I recently read the suggestion of taking on cleaning/de-clutter projects for 20 minutes at a time as a way to make the mountain of a task seem surmountable. The book that made this suggestion also recommended cleaning from the inside out (starting with dresser drawers, closets, etc) because those areas need to be clean/organized in order to put everything else away.
So I started with dressers and closets.
Friends on Facebook may have noted that for eight days (not always consecutive) I have attempted to de-clutter my home. I knew this could be a months-long project of 20-minute sessions (longer sessions on weekends) when I started on it. What I did not know was how hard it would be to free my life of some objects or how many old and unused objects I still possess.
The problem is that I grew up in a family where sentimentality was attached to nearly every object. I sometimes heard a parent suggest that an item may become a valuable collector’s object someday — not likely since most of those objects show plenty of wear and tear.
For me, objects were used as a way to feel secure and safe in the world. As in, if I am surrounded by everything I might ever need on any occasion, then it must mean that my life will be easier to go through and I will not get bored (always having some project to do).
I also have to fight thinking that by not throwing something out, I would be saving myself the cost of buying it should I ever find myself in need of such a thing.
The reality is that the things that I rarely to never use or haven’t touched for years (my old high-top roller skates, tennis rackets, bulky winter ski suit) take up a lot of space. For most of these items, I would be able to rent substitute equipment or make do without those objects if the need for them comes up again.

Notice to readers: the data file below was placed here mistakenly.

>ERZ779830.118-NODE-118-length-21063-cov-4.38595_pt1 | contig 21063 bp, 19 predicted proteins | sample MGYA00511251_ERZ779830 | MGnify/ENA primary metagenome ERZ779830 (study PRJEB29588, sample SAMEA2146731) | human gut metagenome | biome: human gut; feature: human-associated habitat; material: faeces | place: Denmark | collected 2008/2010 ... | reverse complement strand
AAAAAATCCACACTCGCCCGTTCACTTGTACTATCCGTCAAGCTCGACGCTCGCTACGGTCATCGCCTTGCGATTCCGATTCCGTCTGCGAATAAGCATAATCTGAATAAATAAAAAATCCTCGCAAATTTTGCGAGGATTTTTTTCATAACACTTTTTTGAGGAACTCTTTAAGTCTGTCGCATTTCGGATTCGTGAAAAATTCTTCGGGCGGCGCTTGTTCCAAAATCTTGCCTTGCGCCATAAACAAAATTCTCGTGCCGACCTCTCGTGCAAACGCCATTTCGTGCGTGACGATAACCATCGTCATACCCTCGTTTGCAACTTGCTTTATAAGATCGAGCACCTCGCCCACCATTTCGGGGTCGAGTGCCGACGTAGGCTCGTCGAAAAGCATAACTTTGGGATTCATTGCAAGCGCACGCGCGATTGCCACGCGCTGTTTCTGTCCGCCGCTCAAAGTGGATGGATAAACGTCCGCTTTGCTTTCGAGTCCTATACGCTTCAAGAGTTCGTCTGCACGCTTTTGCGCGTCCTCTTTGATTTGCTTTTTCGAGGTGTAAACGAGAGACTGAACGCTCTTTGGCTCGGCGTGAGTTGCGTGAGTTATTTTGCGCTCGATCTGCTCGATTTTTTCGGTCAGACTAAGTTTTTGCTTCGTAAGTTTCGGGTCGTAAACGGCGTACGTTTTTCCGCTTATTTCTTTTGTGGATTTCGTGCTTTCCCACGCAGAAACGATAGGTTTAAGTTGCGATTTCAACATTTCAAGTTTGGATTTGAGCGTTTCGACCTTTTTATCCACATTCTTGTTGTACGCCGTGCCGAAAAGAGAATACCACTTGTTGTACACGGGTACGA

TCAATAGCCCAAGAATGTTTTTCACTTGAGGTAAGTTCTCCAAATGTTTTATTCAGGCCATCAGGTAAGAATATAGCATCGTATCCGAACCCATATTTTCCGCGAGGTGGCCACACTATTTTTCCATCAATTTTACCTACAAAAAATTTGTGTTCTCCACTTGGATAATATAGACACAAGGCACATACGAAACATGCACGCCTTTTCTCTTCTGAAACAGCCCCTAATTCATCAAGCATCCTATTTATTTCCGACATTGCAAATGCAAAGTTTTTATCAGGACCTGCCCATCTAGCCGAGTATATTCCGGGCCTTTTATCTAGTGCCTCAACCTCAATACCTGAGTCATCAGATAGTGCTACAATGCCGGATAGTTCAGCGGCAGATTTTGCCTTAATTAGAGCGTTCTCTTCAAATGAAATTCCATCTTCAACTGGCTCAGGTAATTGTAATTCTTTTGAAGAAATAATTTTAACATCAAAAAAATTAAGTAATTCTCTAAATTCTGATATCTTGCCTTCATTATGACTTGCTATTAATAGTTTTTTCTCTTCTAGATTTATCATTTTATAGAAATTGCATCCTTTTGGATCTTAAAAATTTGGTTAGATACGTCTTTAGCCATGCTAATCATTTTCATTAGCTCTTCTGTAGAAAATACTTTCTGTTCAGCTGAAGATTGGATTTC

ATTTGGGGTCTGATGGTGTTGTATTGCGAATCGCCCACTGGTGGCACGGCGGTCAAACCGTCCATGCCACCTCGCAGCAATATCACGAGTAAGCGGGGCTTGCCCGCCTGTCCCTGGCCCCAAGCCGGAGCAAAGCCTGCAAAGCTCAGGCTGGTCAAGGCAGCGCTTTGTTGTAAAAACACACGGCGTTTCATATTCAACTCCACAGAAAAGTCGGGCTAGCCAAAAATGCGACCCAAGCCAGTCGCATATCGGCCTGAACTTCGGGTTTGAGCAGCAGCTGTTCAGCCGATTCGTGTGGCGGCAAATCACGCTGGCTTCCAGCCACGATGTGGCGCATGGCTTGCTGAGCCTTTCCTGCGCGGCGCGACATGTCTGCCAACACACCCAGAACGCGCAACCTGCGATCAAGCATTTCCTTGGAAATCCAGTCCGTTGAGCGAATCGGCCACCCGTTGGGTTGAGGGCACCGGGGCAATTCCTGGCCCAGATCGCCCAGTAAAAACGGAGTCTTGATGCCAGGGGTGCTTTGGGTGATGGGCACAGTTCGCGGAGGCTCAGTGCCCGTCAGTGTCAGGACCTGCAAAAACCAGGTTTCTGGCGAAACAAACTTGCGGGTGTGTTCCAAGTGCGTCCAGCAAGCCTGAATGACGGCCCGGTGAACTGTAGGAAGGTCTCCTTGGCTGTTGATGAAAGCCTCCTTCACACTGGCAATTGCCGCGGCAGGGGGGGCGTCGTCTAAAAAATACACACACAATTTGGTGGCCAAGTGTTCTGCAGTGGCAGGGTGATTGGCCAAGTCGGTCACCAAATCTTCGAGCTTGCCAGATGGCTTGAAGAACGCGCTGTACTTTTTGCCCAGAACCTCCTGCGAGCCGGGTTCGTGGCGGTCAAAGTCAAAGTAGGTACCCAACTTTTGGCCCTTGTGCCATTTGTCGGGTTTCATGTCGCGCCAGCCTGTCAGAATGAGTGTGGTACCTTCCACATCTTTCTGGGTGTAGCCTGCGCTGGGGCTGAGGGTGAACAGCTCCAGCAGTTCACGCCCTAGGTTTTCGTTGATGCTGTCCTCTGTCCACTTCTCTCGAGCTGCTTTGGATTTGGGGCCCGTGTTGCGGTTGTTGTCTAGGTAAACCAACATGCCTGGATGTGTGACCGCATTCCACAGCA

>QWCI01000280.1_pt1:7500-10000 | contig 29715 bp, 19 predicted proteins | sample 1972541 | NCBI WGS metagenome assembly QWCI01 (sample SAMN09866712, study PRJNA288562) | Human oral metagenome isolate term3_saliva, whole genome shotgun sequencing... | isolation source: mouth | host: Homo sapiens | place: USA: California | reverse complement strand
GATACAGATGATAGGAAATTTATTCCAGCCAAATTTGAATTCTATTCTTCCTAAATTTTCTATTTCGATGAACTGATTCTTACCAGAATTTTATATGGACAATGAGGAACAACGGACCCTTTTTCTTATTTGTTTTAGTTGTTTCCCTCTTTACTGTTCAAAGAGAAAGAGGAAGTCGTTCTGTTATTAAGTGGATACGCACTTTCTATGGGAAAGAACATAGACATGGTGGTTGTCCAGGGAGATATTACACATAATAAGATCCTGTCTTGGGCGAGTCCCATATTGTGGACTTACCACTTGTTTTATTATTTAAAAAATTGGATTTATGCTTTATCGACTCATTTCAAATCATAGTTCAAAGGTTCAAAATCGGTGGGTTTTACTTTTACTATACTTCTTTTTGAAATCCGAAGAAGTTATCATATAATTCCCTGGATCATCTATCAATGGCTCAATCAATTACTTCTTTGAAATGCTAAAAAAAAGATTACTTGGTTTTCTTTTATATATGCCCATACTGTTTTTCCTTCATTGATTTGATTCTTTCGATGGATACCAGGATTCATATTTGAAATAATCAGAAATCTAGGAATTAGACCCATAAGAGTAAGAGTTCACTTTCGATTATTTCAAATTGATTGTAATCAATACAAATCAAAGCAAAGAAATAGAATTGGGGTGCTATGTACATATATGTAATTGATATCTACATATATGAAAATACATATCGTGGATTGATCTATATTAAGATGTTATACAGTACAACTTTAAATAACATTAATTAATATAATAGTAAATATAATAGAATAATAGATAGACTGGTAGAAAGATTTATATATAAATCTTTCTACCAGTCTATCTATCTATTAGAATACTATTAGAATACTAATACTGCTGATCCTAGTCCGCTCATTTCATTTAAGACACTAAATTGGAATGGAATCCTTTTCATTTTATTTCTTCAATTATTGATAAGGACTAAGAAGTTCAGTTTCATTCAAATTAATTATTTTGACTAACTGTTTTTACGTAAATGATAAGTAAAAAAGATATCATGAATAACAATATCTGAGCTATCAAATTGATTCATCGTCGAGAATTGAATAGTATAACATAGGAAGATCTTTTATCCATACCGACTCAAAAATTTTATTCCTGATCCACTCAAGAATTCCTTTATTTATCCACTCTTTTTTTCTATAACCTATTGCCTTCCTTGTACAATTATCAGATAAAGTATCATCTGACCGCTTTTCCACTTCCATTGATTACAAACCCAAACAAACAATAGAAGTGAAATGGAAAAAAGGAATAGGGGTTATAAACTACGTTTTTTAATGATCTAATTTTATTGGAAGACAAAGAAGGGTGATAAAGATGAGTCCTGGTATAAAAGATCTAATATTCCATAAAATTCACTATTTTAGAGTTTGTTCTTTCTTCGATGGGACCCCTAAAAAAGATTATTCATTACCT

Then there are the objects that were a part of my past, that remind me of younger and crazier days. These include my wide-legged jeans with reflector stripes, plastic bead/candy jewelry, wigs, glow in the dark things, childhood toys , stuffed animals and children’s books. It turns out I also have a pretty big collection of music CDs (including a box of empty jewel cases) and audio tapes — yes tapes.
I was able to make myself put most of these things in the donation pile. However, I am keeping the children’s books that I’m pretty sure are now out of circulation and that I would like to share with my own children or future nieces and nephews someday.
Then there are the objects that belonged to or were gifts from deceased friends or relatives. Last night I came across a small porcelain decorated mask that a grade-school friend (Derick N.) had given me as a birthday gift. He died in a car accident some years ago. After staring at it for some time, I decided to put the object in the donation box and keep the memories of my classmate in my heart.
For some objects, I take a picture of them so that I can still have the memory but just use up less space in the house.
Another challenge is deciding what to do with the clothes that my grandma wore, including some things I don’t think I’ll ever wear. The obvious answer is to get rid of the things I won’t wear and keep a select few items, which I am doing.
I also had filing cases full of tax, bank account and other important documents to sort through. Some documents went back to the early 1990s.
The end result of sorting through those files, is that I am keeping the necessary things (useful maps, car titles, notes of loans being paid off, and the last few years of necessary tax records) but have several large bags of papers that need to be shredded before they can be recycled. I imagine this will take several evenings to shred all those pages.
As of now, I have filed the backseat of my car with stuff to give away and my outdoor garbage bin/recycling bins with broken and useless items. But I can tell there will be many more trips to the donation site and full dumpsters to go before my life is organized enough to make it easy to keep the house clean with daily maintenance.
Although many of the books I have read suggest selling the more valuable things for some revenues, I know in my heart that I will never find the time nor make enough money to justify spending the time on a yard sale or eBay. It is more important to me to get those things out of my house before I change my mind about them.
What are some objects you would have a hard time parting with?